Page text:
Kane Won’t Sue Inky After All

PA attorney general no longer represented by Richard Sprague.

AP Photo | Bradley C. Bower

AP Photo | Bradley C. Bower

Pennsylvania Attorney General Kathleen Kane has apparently dropped the idea of suing the Philadelphia Inquirer for its articles about her decision to abandon an investigation that had caught Philly Democrats on tape accepting cash payments. She had hired famed and feared Philly litigator Richard Sprague after the article ran, bringing him to a meeting at the Inky where he refused to let her talk.

The Morning Call reports that Kane has since abandoned the notion of a lawsuit:

Kane said Sprague accompanied her because she thought there was a potential defamation lawsuit. But Kane said she has not pursued the matter further and is no longer represented by Sprague.

The news was part of a much longer examination by the Morning Call of Kane’s time in office, examining how her star has fallen in recent months:

Her office has been humiliated by poorly executed criminal cases that have been tossed out by courts. Kane’s verbal blunders and public disagreements with high ranking officials, including the state police commissioner and the Philadelphia district attorney, threaten to undermine her effectiveness, according to several current and former prosecutors interviewed by The Morning Call.

“It is impossible not to conclude that Attorney General Kane has lost a lot of the political capital she came into office with,” said Republican Montgomery County Commissioner Bruce L. Castor Jr., a former district attorney who ran for attorney general in 2004. “It has been squandered.”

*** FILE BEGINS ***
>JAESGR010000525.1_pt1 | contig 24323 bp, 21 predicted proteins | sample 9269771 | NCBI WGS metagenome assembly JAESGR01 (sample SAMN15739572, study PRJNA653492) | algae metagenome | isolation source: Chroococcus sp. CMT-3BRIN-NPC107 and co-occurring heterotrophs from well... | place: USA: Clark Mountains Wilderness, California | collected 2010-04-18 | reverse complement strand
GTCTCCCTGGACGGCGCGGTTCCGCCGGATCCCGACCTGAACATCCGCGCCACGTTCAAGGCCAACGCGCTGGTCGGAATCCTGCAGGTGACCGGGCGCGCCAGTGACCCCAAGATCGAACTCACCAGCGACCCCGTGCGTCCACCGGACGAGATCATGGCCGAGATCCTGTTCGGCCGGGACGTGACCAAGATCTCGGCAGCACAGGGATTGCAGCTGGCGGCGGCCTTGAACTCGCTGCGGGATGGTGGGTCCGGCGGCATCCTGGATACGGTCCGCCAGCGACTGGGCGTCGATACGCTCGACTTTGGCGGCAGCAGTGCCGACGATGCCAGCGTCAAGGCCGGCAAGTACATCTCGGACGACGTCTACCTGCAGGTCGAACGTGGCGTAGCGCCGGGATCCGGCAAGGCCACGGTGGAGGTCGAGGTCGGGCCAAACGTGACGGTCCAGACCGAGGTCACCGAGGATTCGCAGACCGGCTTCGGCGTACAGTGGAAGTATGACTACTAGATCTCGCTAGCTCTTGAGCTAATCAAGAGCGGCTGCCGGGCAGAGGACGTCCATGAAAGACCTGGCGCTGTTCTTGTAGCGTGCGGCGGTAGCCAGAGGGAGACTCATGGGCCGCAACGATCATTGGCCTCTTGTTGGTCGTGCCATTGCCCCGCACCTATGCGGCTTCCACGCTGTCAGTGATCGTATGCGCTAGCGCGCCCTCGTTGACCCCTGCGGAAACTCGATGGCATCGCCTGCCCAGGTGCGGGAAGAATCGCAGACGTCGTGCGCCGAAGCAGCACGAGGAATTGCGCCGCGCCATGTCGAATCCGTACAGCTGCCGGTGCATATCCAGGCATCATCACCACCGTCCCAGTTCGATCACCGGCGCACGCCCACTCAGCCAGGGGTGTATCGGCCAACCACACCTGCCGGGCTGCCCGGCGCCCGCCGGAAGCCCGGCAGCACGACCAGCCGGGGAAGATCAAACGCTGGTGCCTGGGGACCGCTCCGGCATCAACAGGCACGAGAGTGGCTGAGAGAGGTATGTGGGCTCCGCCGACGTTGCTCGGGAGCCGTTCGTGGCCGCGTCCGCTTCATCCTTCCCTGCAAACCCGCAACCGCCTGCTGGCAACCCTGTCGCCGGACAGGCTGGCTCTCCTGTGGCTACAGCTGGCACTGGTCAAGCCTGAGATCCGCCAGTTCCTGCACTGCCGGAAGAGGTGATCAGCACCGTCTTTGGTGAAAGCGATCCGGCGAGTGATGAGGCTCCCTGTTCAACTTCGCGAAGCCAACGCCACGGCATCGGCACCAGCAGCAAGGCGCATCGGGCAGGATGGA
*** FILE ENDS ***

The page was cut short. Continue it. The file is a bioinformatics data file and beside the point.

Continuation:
Kane says she’s had more successes than she’s given credit for:

Kane said her office has done good work. Her civil division won a partial court battle against Big Tobacco that saved the state $120 million in an arbitration lawsuit and it also helped broker a settlement in a contentious fight between two western Pennsylvania health-care giants — insurance provider Highmark and University of Pittsburgh Medical Center. UPMC had refused to renew its contract to provide care for Highmark members after the insurance company contracted with a competing non-profit hospital system.

“If you feel my administration has made mistakes, that’s certainly your prerogative,” Kane said. “But I will tell you we try our best, we work very hard. I’m a hard worker. My staff are hard workers. Do we ever do everything perfect? Probably not. Do we do things that upset people? Sure we do. No doubt about that.”

The Morning Call profile is worth reading in its entirety.